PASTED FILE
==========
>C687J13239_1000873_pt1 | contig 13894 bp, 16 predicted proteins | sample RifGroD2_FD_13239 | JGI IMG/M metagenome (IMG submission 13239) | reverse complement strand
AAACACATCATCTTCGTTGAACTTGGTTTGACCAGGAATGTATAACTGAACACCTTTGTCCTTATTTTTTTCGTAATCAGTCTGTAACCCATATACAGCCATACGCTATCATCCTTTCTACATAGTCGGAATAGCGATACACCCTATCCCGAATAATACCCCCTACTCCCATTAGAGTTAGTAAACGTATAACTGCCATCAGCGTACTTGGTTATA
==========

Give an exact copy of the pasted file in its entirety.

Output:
>C687J13239_1000873_pt1 | contig 13894 bp, 16 predicted proteins | sample RifGroD2_FD_13239 | JGI IMG/M metagenome (IMG submission 13239) | reverse complement strand
AAACACATCATCTTCGTTGAACTTGGTTTGACCAGGAATGTATAACTGAACACCTTTGTCCTTATTTTTTTCGTAATCAGTCTGTAACCCATATACAGCCATACGCTATCATCCTTTCTACATAGTCGGAATAGCGATACACCCTATCCCGAATAATACCCCCTACTCCCATTAGAGTTAGTAAACGTATAACTGCCATCAGCGTACTTGGTTATA